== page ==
After 1971, the United States was in a position very similar to countries like Britain that abandoned gold in the 1930s. In 1971, the US - like Britain in 1931 - was obligated to exchange its currency for gold. When Nixon closed the gold window in August 1971, the US found itself in exactly the same economic circumstances as Britain in September 1931, when Britain reneged on her gold standard obligations. If Ben Bernanke's theory on the Great Depression is correct - namely, that 'countries that left gold earlier also recovered earlier' then the United States should have received an enormous economic shot in the arm after finally freeing itself from its former golden fetters.
So what has all the resulting money creation and credit expansion from the Fed's PhD economists with total freedom of action wrought since 1971? A cursory review of the automobile industry, which is not an unreasonable proxy for the entire US economy, reveals that the the economy did not receive a shot in the arm from freeing central bankers from their former "golden fetters" - unless of course the shot was loaded with some sort of highly-toxic economic poison.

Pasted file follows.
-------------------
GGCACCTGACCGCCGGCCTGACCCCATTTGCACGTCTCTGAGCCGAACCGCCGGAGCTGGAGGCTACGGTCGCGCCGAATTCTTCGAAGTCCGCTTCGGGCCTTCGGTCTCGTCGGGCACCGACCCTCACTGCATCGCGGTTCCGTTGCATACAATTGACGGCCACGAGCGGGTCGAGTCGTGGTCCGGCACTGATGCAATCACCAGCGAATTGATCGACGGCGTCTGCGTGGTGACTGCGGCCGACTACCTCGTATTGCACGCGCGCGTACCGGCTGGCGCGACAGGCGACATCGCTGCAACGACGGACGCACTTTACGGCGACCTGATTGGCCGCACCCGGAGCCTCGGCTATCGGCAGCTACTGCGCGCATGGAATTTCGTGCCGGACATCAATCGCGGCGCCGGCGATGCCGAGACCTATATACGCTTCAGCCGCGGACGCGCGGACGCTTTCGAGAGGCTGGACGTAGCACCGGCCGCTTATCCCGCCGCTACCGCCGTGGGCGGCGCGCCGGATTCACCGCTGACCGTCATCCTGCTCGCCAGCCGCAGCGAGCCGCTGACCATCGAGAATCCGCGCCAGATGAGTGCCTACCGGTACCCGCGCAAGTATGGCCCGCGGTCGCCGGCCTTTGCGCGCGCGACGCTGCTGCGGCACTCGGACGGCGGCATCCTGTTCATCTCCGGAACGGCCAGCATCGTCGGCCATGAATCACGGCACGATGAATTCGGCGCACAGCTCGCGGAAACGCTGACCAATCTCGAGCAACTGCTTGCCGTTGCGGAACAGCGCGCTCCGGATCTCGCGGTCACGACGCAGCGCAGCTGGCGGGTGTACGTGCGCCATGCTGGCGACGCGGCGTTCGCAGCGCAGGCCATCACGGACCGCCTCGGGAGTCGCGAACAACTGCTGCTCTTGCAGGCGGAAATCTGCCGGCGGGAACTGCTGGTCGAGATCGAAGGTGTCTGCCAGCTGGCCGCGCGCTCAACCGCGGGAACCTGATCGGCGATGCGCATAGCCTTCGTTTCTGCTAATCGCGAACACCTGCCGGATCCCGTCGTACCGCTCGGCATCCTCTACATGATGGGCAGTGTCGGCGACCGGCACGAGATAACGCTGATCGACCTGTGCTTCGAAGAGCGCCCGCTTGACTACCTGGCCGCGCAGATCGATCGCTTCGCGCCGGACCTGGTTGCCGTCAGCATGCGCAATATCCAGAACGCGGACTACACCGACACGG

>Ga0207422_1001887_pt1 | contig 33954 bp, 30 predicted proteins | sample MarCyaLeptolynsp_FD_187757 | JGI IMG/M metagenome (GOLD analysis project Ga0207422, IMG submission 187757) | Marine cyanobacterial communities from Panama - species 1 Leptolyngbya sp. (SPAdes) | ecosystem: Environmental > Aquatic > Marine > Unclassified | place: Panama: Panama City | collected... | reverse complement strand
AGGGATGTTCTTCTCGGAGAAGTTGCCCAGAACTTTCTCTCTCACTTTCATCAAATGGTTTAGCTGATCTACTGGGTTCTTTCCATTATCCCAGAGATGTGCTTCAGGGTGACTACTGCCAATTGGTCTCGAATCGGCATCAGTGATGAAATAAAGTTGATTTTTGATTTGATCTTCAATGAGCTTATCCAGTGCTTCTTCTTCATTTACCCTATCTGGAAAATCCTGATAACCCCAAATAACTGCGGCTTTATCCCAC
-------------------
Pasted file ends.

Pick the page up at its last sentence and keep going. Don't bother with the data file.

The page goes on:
In the 1970s, United Auto Workers (UAW) membership peaked at approximately 1.5-million members. In March 2014, the UAW celebrated when its membership went back above 390,000. (1) UAW membership - which now includes casino workers- has fallen 74% from its high. Many of the factories which used to be the envy of the world, and paid the world's highest wages have been reduced to rusting hulks inside crumbling, graffiti-riddled brick facades. Scores of formerly prosperous American cities in the industrial mid-west linked with the auto industry - where a single wage-earner armed with little more than a high-school degree could comfortably support a large family - are now little more than war-zones that even the combatants no longer care about. What happened?